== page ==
Support for LAist comes from
We Explain L.A.
Stay Connected

Share This

News

LA County Sheriff Jim McDonnell Concedes To Alex Villanueva

5be2a252d217300008df92de-eight.jpg
L.A. County Sheriff Jim McDonnell (L) faced challenger Alex Villanueva as he sought re-election on November 6, 2018. (Left photo by James Bernal for KPCC) (Right photo by KPCC)
Stories like these are only possible with your help!
You have the power to keep local news strong for the coming months. Your financial support today keeps our reporters ready to meet the needs of our city. Thank you for investing in your community.

By Paul Glickman and Frank Stoltze

Los Angeles County Sheriff Jim McDonnell has conceded defeat to challenger Alex Villanueva, marking the first time in about a century that a sitting L.A. sheriff has been voted out of office.

McDonnell called Villanueva after the latest update by the county registrar showed Villanueva about 125,000 votes ahead with only about 100,000 votes left to count.

Villanueva will be sworn in on Dec. 3. The retired sheriff's lieutenant, who never commanded more than about 40 deputies in three decades with the department, will take command of the country's largest sheriff's department, with more than 9,500 deputies and another 8,000 civilian employees.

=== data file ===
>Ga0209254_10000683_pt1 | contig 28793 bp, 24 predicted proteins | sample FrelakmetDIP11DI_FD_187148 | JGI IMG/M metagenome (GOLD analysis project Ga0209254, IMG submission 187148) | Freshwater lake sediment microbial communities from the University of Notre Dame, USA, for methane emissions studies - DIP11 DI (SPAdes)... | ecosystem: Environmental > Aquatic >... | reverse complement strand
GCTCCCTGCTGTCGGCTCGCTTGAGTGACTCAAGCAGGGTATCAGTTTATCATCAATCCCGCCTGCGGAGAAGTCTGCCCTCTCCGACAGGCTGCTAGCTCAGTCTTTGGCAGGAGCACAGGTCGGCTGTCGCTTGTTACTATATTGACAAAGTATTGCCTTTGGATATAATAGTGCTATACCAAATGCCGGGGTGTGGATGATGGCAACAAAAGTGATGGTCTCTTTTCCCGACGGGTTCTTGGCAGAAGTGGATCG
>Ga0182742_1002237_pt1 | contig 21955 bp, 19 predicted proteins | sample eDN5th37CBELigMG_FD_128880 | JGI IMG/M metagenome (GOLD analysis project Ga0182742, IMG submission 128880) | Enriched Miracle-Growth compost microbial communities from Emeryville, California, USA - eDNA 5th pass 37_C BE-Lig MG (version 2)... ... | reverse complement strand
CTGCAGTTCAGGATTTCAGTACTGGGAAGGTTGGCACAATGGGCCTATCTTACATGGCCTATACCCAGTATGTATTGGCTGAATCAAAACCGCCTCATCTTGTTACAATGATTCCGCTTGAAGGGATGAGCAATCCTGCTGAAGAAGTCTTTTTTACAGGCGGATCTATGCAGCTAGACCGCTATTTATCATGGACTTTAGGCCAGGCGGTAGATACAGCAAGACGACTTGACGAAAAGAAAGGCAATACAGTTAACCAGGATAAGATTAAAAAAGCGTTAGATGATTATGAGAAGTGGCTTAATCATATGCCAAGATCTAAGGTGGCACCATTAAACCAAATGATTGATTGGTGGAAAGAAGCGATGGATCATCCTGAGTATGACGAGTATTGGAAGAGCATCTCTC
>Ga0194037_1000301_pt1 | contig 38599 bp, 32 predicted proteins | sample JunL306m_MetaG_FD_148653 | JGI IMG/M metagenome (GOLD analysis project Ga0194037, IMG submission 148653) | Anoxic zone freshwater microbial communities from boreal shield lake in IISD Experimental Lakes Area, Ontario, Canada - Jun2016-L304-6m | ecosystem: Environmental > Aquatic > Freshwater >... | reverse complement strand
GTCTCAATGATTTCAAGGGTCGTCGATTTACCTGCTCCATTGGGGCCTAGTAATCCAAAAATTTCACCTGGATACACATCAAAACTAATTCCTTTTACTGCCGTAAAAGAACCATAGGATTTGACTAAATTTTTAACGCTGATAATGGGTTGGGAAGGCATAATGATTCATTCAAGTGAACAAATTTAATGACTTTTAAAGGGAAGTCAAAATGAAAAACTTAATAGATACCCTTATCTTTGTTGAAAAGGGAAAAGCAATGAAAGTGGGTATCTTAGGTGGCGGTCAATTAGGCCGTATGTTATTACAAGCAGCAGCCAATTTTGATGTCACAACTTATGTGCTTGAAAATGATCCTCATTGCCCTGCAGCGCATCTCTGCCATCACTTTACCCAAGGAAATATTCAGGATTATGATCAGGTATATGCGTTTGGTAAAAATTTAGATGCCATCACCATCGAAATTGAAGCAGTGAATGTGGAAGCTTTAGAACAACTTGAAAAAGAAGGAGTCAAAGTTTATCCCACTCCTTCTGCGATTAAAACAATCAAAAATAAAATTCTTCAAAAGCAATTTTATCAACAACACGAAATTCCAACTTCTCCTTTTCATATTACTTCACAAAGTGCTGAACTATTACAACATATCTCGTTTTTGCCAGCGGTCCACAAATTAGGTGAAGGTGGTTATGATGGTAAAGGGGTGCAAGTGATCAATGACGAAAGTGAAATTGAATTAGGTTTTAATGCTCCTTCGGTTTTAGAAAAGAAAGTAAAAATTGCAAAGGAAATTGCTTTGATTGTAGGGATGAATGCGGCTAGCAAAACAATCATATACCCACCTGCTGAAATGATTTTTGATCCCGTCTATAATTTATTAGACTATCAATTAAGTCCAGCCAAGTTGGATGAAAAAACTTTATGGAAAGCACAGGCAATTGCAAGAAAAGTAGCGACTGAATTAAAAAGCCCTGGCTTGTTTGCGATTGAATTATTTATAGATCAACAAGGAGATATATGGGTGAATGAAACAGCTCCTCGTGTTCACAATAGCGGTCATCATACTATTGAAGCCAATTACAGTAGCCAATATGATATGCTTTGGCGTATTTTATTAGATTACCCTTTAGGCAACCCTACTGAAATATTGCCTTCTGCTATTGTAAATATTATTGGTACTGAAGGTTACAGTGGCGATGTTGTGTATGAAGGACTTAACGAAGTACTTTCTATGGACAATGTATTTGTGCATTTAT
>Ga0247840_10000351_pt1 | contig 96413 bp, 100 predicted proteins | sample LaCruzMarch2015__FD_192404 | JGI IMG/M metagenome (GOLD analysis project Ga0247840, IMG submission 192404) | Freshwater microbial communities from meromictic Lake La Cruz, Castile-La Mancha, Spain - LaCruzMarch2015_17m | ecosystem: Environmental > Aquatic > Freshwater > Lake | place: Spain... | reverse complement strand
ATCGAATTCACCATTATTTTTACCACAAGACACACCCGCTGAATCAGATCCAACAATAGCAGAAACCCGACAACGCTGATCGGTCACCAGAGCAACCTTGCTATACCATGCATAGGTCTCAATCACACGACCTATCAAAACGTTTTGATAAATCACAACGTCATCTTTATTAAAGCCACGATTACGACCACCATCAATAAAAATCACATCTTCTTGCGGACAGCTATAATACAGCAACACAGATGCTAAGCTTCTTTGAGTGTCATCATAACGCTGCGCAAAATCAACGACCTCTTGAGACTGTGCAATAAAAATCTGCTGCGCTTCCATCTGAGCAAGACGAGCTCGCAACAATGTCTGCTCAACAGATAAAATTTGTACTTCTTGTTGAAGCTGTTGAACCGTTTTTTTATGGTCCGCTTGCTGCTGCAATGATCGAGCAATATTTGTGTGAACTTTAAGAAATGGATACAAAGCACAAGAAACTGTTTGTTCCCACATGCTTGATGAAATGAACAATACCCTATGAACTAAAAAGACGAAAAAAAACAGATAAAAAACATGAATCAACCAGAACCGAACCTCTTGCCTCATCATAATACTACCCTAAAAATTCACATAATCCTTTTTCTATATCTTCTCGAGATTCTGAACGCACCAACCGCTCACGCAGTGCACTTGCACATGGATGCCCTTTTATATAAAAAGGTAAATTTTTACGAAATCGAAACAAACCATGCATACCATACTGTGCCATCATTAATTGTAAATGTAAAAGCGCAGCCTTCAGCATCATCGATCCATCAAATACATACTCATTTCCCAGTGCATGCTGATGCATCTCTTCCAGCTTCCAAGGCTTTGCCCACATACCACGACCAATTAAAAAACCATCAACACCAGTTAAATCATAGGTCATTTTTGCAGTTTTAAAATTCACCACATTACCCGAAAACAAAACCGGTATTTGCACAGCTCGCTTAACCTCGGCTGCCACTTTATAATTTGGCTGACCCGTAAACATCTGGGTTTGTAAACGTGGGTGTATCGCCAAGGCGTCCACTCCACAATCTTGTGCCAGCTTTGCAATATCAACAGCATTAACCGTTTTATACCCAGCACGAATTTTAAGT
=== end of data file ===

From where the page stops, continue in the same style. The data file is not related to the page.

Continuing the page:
Support for LAist comes from

Villanueva will oversee crime fighting in all of unincorporated L.A. County and 44 cities. In addition, he'd be responsible for the problem-plagued county jails, which hold more than 18,000 inmates - one-third of whom are mentally ill.

After Villanueva declared victory on Nov. 16, LAist asked him what would be his first priority as sheriff. Villanueva, who ran as a reformer intent on getting rid of corruption at the top, said, "We're going to clean house."

In an interview on Nov. 21, Villanueva told LAist that he plans to eliminate the positions of two constitutional policing advisors who advise the sheriff and senior commanders on a variety of legally delicate matters, from enforcement of the department's use-of-force policy to the dispensing of discipline against deputies accused of misconduct.

Peter Bibring, director of police practices for the ACLU of Southern California, called the idea of eliminating the advisors "a troubling step in the wrong direction."


Hey, thanks. You read the entire story. And we love you for that. Here at LAist, our goal is to cover the stories that matter to you, not advertisers. We don't have paywalls, but we do have payments (aka bills). So if you love independent, local journalism, join us. Let's make the world a better place, together. Donate now.